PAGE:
NASA has released a new Web Space Telescope image of the “dark variant” of the Pillars of Creation

NASA has released a new Web Space Telescope image of the "dark variant" of the Pillars of Creation

The James Webb Space Telescope captured the dark side of the Pillars of Creation 6,500 light-years away in the Eagle Nebula, reports CNN.

Last week, the space observatory released a glowing infrared image of the iconic towers made of interstellar dust and gas, glowing with young stars.

The three-dimensional structures are massive as seen, about 5 light-years in diameter. (A light year is about 9.46 lakh crore km).

In Webb’s latest image, which captured the iconic feature in mid-infrared light, the gray, “ripe” dust resembles a twisted tangle of ghostly shapes hurtling through the universe, writes CNN. The stars are obscured by dust, but some of them pierce the darkness with red light.

This is a new perspective on the skyscape first observed by the Hubble Space Telescope in 1995 and 2014.

Infrared light is invisible to the human eye, and Webb is our detective who can spy on hidden aspects of the universe, explains the American television station. The new image, taken by Webb’s Mid-Infrared Instrument, or MIRI, captures more detail about the dust and structure of the pillars.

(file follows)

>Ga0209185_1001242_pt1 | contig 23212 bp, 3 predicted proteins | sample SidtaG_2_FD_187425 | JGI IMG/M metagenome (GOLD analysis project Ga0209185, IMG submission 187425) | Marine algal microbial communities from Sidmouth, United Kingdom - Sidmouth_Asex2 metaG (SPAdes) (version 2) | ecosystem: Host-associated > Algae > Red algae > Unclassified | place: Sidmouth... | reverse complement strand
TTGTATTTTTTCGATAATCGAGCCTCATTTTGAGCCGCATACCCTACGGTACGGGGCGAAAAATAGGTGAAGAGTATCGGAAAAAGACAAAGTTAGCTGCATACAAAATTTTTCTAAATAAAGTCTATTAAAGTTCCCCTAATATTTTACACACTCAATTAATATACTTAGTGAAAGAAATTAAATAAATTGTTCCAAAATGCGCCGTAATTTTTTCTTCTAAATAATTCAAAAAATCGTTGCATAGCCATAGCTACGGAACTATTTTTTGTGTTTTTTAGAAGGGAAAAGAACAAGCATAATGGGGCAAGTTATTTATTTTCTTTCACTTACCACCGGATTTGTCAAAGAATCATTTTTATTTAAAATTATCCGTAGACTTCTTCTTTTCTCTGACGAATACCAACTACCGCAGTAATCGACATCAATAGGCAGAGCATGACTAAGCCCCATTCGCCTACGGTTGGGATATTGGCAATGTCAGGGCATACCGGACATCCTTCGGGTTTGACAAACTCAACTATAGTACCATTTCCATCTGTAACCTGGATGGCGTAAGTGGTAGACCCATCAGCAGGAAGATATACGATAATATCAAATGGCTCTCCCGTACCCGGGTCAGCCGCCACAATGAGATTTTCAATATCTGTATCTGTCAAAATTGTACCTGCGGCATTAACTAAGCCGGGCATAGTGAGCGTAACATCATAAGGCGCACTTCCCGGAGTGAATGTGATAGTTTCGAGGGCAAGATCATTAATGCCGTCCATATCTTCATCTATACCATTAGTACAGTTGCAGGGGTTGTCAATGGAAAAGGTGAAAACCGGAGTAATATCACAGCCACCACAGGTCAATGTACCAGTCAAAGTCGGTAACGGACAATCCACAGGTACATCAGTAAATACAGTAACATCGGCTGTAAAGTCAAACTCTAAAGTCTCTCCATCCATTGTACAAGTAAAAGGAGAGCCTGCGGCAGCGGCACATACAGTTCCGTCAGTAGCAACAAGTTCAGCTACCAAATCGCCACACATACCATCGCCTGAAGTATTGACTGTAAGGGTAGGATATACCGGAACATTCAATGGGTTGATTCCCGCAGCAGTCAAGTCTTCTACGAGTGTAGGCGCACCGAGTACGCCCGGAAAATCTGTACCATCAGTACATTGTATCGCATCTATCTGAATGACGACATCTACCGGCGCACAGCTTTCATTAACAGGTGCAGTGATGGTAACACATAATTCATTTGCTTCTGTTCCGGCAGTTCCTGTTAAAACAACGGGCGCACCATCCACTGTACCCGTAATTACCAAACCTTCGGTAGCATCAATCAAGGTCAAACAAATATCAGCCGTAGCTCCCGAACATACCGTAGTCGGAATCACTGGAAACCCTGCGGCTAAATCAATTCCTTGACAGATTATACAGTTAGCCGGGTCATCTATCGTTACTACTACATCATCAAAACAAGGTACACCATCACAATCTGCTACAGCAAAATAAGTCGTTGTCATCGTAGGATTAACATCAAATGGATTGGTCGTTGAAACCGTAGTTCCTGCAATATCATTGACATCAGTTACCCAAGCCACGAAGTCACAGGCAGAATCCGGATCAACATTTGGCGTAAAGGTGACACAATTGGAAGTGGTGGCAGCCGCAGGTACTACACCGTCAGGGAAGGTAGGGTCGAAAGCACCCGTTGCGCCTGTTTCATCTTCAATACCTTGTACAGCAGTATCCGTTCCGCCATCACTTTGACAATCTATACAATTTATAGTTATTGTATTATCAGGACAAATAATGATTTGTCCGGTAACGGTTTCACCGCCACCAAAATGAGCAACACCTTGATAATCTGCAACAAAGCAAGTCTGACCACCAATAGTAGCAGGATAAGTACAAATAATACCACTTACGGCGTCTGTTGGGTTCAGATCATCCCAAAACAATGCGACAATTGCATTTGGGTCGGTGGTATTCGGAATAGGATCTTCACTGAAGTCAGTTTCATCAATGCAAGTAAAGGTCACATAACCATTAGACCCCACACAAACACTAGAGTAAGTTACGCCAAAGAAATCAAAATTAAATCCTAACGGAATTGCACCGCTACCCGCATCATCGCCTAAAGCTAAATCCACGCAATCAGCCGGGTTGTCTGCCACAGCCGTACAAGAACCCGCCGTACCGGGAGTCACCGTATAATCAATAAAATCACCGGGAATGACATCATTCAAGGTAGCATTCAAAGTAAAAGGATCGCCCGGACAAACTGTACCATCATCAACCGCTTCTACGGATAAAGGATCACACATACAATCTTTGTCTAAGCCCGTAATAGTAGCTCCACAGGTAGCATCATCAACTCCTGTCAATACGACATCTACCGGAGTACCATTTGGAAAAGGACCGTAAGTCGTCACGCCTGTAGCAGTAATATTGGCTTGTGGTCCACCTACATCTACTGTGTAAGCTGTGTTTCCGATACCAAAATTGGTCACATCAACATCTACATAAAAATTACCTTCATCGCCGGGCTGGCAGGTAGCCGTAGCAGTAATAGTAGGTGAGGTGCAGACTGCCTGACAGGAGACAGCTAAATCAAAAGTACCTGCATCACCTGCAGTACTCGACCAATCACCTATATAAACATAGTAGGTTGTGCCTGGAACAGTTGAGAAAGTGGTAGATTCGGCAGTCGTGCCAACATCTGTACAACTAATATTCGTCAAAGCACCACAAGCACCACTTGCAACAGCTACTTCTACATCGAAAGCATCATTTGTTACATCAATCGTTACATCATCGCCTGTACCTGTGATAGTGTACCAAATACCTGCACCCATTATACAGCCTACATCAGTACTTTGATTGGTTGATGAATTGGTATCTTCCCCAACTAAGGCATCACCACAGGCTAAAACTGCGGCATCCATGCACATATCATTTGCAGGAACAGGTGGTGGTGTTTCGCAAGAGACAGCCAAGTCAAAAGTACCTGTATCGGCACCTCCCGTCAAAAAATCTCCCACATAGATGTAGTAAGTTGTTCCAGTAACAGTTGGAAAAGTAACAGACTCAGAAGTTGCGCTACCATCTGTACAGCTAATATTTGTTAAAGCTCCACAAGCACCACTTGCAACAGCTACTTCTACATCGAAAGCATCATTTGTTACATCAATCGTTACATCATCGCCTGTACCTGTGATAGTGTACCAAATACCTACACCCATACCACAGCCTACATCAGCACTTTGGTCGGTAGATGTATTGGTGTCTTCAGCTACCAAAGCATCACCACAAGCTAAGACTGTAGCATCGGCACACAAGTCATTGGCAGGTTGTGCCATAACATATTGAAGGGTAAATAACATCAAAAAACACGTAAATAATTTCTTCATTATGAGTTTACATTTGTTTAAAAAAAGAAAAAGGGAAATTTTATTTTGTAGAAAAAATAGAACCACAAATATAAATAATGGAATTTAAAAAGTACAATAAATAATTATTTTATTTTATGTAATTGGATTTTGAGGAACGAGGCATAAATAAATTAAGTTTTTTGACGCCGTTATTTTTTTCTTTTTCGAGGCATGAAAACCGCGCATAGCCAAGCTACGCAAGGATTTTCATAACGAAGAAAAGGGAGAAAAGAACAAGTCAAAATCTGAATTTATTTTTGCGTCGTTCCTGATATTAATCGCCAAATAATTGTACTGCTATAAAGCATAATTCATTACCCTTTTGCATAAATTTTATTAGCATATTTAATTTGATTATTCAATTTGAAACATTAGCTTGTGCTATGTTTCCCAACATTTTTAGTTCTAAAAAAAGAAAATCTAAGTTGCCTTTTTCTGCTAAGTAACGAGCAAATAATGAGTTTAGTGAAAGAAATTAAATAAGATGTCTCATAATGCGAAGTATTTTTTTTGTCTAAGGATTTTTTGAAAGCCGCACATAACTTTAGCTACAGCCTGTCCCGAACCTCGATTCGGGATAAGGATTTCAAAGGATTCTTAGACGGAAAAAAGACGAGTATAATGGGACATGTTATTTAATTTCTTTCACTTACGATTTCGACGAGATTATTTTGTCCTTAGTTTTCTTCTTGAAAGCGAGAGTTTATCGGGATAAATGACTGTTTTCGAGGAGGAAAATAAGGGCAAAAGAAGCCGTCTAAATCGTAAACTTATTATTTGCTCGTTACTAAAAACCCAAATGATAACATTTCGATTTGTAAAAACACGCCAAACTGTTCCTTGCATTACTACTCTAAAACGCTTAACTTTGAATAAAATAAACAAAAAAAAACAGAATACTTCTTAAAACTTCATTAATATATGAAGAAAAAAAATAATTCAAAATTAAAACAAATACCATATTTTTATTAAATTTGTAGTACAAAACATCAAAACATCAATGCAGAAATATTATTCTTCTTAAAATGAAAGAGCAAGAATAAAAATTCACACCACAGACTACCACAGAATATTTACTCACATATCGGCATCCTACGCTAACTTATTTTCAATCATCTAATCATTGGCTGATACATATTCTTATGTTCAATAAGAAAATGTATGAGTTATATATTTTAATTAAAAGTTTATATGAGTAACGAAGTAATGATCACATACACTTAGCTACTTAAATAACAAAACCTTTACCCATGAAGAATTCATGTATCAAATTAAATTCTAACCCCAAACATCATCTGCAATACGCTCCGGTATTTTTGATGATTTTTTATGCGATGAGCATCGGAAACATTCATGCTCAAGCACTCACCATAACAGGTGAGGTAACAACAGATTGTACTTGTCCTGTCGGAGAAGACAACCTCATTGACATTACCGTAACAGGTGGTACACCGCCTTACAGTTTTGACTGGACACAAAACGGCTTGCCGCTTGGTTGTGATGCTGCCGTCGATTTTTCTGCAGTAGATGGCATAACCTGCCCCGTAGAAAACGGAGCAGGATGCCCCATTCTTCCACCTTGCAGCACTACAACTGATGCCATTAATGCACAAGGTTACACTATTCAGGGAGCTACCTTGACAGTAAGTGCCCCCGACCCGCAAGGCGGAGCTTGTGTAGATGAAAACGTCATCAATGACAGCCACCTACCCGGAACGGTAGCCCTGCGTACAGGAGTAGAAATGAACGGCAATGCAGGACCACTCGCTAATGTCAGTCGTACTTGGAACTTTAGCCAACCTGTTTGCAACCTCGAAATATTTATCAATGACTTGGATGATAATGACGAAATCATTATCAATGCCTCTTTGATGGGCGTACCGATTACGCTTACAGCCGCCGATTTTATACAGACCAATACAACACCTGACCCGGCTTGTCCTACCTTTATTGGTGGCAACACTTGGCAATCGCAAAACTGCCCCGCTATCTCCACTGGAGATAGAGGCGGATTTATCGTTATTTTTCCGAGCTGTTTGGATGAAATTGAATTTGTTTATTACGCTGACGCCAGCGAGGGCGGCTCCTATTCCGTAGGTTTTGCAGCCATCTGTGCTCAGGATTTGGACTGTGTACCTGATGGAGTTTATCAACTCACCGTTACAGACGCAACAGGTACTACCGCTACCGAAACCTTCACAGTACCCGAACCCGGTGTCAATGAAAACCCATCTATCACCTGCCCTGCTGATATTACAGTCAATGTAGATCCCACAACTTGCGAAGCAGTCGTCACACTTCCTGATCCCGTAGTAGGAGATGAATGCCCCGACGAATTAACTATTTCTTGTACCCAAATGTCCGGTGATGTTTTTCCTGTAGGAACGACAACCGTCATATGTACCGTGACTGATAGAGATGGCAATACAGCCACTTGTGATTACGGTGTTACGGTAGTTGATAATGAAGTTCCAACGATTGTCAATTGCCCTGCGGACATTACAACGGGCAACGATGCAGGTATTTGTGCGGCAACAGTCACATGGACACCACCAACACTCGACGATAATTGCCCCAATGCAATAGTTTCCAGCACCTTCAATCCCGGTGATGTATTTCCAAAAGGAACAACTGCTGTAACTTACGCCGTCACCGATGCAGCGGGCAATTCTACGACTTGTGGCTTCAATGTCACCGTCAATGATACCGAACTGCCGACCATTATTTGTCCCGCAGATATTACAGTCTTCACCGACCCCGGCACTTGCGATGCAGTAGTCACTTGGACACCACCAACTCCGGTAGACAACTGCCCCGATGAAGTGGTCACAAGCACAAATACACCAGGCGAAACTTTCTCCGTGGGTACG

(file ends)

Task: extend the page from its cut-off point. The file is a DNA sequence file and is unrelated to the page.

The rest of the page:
Although thousands of stars have formed within the pillars, and they usually shine as the central element, their starlight cannot be detected in the mid-infrared. Instead, MIRI spies only the youngest stars that haven’t lost their dust and shine like rubies in the picture. Meanwhile, the blue stars in the scene represent older stars that have lost their layers of gas and dust.

The web’s mid-infrared capability can reveal details of gas and dust in and around the pylons. In the background of the image, dense dust clouds are shown in gray, while the red, horizon-like region is inhabited by cooler, more diffuse dust.

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Unlike Webb’s recent images, none of the background galaxies glow in the background because their distant light cannot penetrate.

A mid-infrared view of the pillars of creation will allow researchers to better understand the star formation process over millions of years in this stellar nursery.

Other telescopes, including the Spitzer Space Telescope, have observed the poles at different wavelengths of light. Each new view of the iconic scene reveals new aspects, more detail and precise measurements of gas, dust and stars, allowing for a better understanding of this stunning region.

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